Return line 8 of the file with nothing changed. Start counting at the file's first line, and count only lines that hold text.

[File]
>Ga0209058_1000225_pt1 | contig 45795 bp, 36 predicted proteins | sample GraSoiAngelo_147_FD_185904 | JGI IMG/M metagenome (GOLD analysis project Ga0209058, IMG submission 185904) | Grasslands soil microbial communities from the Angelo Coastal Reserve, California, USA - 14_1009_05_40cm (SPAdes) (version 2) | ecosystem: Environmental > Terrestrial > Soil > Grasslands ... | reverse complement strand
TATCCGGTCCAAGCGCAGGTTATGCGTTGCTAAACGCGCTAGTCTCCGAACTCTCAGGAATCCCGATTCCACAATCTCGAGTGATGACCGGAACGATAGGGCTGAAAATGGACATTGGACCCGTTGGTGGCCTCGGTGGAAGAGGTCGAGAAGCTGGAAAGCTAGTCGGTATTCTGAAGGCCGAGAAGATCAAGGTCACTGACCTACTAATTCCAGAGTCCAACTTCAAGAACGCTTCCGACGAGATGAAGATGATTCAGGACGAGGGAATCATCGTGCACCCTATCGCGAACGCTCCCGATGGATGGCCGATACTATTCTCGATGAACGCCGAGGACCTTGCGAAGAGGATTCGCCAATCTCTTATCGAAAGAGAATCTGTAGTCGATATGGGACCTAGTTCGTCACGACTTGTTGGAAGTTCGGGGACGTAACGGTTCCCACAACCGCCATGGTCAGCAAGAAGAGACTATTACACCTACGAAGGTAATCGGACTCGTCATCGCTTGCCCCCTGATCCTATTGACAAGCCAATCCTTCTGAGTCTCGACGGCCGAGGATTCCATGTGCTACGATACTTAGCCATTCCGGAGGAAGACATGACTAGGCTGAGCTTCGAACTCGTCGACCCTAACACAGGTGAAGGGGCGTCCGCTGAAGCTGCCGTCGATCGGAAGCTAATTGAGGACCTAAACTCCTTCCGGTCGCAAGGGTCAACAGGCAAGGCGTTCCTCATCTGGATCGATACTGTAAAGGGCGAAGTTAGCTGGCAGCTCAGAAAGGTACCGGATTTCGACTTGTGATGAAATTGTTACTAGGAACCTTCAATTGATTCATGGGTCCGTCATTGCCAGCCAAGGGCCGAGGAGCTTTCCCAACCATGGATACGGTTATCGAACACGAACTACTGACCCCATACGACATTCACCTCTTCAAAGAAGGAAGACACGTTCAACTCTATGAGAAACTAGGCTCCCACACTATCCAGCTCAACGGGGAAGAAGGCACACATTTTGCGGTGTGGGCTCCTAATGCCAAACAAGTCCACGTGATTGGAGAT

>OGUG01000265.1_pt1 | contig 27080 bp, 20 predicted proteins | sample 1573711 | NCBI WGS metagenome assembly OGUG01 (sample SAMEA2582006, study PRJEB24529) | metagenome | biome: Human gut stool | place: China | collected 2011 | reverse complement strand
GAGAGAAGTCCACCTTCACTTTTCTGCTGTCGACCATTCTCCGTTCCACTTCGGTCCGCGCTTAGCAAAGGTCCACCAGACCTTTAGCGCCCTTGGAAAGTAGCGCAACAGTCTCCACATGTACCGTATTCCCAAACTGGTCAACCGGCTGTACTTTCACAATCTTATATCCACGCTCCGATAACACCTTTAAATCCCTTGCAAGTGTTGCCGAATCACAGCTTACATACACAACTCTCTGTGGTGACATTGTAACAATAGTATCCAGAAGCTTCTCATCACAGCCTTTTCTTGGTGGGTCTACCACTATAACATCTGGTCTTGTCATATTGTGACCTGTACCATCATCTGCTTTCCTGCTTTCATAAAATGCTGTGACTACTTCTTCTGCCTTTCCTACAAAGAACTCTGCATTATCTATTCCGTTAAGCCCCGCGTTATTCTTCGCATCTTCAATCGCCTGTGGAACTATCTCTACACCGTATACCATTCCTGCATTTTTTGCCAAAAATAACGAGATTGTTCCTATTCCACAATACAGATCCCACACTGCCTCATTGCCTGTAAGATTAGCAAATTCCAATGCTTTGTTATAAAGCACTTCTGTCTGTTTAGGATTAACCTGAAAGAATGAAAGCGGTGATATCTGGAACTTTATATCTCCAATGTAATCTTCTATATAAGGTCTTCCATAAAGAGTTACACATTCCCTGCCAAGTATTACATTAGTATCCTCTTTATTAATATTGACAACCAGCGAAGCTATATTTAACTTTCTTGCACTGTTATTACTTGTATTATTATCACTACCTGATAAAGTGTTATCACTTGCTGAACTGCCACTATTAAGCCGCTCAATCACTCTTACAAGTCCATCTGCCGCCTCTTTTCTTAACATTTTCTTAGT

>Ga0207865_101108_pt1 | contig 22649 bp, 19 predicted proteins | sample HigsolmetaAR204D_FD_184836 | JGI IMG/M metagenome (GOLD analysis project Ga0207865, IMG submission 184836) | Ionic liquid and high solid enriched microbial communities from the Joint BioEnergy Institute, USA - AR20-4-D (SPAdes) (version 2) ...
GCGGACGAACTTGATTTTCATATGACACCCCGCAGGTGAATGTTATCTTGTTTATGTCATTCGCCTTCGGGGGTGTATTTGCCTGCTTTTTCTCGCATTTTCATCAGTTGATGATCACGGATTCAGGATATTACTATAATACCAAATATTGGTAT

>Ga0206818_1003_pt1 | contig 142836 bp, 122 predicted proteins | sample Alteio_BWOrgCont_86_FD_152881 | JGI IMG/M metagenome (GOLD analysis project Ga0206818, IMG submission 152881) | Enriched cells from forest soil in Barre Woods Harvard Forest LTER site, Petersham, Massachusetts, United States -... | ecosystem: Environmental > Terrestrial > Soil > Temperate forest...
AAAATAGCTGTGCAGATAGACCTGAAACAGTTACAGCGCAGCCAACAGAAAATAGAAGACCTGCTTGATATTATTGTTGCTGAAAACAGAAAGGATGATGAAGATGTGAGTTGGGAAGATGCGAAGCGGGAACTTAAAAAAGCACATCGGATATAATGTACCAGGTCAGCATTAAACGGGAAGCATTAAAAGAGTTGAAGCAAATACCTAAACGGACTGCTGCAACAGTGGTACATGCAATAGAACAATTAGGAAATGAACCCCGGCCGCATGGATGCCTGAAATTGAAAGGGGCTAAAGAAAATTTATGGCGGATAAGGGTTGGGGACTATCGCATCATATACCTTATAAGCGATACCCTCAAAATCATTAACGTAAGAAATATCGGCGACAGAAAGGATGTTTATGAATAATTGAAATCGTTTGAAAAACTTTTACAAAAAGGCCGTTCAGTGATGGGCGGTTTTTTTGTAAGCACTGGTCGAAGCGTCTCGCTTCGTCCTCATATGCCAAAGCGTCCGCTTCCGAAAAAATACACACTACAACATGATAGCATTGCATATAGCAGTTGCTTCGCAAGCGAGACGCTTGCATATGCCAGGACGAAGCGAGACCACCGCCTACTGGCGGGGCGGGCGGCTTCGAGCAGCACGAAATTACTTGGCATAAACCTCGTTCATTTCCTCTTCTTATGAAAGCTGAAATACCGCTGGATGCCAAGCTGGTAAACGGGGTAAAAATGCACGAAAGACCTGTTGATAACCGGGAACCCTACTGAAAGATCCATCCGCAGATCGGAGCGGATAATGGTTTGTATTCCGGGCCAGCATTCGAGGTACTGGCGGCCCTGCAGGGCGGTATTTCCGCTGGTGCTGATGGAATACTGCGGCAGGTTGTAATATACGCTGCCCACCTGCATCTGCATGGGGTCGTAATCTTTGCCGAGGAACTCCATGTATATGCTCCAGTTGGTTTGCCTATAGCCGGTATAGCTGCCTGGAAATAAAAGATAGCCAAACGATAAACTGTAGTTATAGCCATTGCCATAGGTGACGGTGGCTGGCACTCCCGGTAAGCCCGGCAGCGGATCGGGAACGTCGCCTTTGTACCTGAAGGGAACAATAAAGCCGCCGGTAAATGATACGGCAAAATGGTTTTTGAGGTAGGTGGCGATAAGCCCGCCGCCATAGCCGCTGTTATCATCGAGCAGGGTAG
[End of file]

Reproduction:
AAAATAGCTGTGCAGATAGACCTGAAACAGTTACAGCGCAGCCAACAGAAAATAGAAGACCTGCTTGATATTATTGTTGCTGAAAACAGAAAGGATGATGAAGATGTGAGTTGGGAAGATGCGAAGCGGGAACTTAAAAAAGCACATCGGATATAATGTACCAGGTCAGCATTAAACGGGAAGCATTAAAAGAGTTGAAGCAAATACCTAAACGGACTGCTGCAACAGTGGTACATGCAATAGAACAATTAGGAAATGAACCCCGGCCGCATGGATGCCTGAAATTGAAAGGGGCTAAAGAAAATTTATGGCGGATAAGGGTTGGGGACTATCGCATCATATACCTTATAAGCGATACCCTCAAAATCATTAACGTAAGAAATATCGGCGACAGAAAGGATGTTTATGAATAATTGAAATCGTTTGAAAAACTTTTACAAAAAGGCCGTTCAGTGATGGGCGGTTTTTTTGTAAGCACTGGTCGAAGCGTCTCGCTTCGTCCTCATATGCCAAAGCGTCCGCTTCCGAAAAAATACACACTACAACATGATAGCATTGCATATAGCAGTTGCTTCGCAAGCGAGACGCTTGCATATGCCAGGACGAAGCGAGACCACCGCCTACTGGCGGGGCGGGCGGCTTCGAGCAGCACGAAATTACTTGGCATAAACCTCGTTCATTTCCTCTTCTTATGAAAGCTGAAATACCGCTGGATGCCAAGCTGGTAAACGGGGTAAAAATGCACGAAAGACCTGTTGATAACCGGGAACCCTACTGAAAGATCCATCCGCAGATCGGAGCGGATAATGGTTTGTATTCCGGGCCAGCATTCGAGGTACTGGCGGCCCTGCAGGGCGGTATTTCCGCTGGTGCTGATGGAATACTGCGGCAGGTTGTAATATACGCTGCCCACCTGCATCTGCATGGGGTCGTAATCTTTGCCGAGGAACTCCATGTATATGCTCCAGTTGGTTTGCCTATAGCCGGTATAGCTGCCTGGAAATAAAAGATAGCCAAACGATAAACTGTAGTTATAGCCATTGCCATAGGTGACGGTGGCTGGCACTCCCGGTAAGCCCGGCAGCGGATCGGGAACGTCGCCTTTGTACCTGAAGGGAACAATAAAGCCGCCGGTAAATGATACGGCAAAATGGTTTTTGAGGTAGGTGGCGATAAGCCCGCCGCCATAGCCGCTGTTATCATCGAGCAGGGTAG